Preserving Apamea from Iowa

Cultural preservation is a growing concern in the modern world of archaeology and ancient Near Eastern studies. The rise and distress in the Near East has endangered archaeological sites with many becoming victims of destruction and looting. While this has been a problem since ancient times with grave robbers emptying tombs and burials for profit, the problem has become increasingly worse in modern times.

In the past few years, many sites in Syria are actively looted and destroyed due to the civil war and conflict.  This distress has created problems for archaeologists and the sites cannot be excavated, studied, or properly protected. The Roman city of Apamea has been particularly devastated. This extraordinary site boasts one of the largest standing colonnades and theatres in the Roman world.  It also contains many mosaics, church remains, and the remains of a large agora; the site was once a large hub of commerce and culture for the Syrio-Palestine Roman world. Now Apamea has been reduced to crumbling remains and looter’s pits, far from its condition in just 2011.  Below are two pictures of the site in 2011 and 2012.

Apamea_2011

Apamea in July 2011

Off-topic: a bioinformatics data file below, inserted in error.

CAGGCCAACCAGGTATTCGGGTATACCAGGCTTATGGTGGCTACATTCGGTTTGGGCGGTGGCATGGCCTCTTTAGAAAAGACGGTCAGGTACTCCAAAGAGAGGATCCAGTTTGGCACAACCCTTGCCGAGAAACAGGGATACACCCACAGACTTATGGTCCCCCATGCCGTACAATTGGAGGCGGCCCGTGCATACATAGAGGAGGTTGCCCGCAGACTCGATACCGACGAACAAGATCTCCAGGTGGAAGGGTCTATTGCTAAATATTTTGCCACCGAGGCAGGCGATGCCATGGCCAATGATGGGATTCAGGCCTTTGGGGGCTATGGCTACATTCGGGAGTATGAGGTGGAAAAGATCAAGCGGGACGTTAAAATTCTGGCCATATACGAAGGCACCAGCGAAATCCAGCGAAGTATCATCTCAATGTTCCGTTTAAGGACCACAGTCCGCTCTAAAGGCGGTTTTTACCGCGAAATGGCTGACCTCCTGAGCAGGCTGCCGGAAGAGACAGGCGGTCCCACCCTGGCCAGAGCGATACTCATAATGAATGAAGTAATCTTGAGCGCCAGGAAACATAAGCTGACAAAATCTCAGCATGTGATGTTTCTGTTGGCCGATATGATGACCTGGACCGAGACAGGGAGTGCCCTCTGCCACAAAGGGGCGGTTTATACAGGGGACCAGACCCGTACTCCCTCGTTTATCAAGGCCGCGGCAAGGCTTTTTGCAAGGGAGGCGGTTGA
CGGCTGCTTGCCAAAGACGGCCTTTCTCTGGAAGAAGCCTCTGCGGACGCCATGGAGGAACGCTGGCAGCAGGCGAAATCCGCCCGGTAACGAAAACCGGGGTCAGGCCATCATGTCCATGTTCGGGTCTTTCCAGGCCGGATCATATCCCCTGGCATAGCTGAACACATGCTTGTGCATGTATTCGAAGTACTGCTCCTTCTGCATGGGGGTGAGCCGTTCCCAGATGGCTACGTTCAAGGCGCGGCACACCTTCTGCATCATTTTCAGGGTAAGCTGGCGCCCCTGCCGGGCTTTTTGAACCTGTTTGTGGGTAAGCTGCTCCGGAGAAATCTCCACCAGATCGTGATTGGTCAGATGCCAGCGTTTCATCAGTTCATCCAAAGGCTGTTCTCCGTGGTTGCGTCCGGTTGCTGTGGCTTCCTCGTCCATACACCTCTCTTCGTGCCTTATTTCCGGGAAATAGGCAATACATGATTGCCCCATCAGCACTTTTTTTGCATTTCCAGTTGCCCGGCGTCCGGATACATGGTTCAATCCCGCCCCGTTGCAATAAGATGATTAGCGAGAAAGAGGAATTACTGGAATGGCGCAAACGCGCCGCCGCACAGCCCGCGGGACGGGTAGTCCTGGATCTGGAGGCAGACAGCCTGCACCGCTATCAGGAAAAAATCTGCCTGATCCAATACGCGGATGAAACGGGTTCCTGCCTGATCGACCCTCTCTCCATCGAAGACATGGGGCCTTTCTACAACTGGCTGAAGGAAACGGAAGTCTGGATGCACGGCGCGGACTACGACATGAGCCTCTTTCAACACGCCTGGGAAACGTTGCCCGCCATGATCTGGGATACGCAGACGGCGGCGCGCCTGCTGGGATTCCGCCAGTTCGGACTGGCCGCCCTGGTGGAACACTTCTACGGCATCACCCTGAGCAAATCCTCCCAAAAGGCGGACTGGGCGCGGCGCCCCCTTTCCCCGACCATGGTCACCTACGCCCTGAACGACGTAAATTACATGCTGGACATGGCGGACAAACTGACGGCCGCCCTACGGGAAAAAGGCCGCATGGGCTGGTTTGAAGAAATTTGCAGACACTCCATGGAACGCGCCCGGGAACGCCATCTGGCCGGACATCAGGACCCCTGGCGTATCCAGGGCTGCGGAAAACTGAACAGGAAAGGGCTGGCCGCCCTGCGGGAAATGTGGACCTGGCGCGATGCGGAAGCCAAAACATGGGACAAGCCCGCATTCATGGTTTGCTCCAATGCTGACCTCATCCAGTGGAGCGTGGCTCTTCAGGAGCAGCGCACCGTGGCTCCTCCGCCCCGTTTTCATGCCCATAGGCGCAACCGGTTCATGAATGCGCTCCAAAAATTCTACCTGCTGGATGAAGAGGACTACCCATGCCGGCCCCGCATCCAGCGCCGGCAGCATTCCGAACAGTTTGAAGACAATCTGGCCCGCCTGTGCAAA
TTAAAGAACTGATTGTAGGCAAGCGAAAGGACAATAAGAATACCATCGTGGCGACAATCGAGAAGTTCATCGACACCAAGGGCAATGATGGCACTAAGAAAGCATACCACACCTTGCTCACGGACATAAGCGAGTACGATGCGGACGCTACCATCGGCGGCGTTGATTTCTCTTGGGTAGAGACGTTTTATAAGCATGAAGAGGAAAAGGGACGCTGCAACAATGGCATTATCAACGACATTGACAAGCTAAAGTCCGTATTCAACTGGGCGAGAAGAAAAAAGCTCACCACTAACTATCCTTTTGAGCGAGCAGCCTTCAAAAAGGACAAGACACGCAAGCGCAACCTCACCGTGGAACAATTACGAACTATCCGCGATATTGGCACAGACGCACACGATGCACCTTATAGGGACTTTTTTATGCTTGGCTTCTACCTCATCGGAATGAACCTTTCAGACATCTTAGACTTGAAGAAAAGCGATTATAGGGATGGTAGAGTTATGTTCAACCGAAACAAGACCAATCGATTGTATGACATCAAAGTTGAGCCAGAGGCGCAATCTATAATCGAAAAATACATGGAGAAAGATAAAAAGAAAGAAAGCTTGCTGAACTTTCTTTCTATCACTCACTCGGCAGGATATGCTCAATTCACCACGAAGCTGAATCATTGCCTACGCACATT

Apamea_2012

Apamea in 2012.

In a course I am currently enrolled in at the University of Iowa, Digital Approaches to Art History, my professor, Björn Anderson, approached our class with the problem of representing and preserving history that succumbs to destruction. As a class, we decided the answer was to reconstruct the site using 3D models including Sketchup, Google Earth, and excavation reports.  I chose to model the Roman theatre, one of the largest of the Roman Empire with a cavea diameter of 139m.  As of 2010, only 1/8th of the theatre has been excavated, but thanks to excavation reports and drawings of the excavations led by Cynthia Finlayson from 2007-2010 I was able to create the reconstruction below:

apamea theatre_front

apamea theatre_rear

From this project people will be able to view and study the ruins of Apamea from across the world.  Through preserving sites in this way scholars can create a virtual representation of the physical remains that will survive environmental and human destruction. This method of cultural preservation allows individuals who may not be versed in archaeological jargon to understand, appreciate, and draw attention to important remains that are inaccessible to many.  Through using programs like Sketchup and Google Earth, both of which have free versions, the archaeological record can come alive on the Internet and be available to everyone for free.

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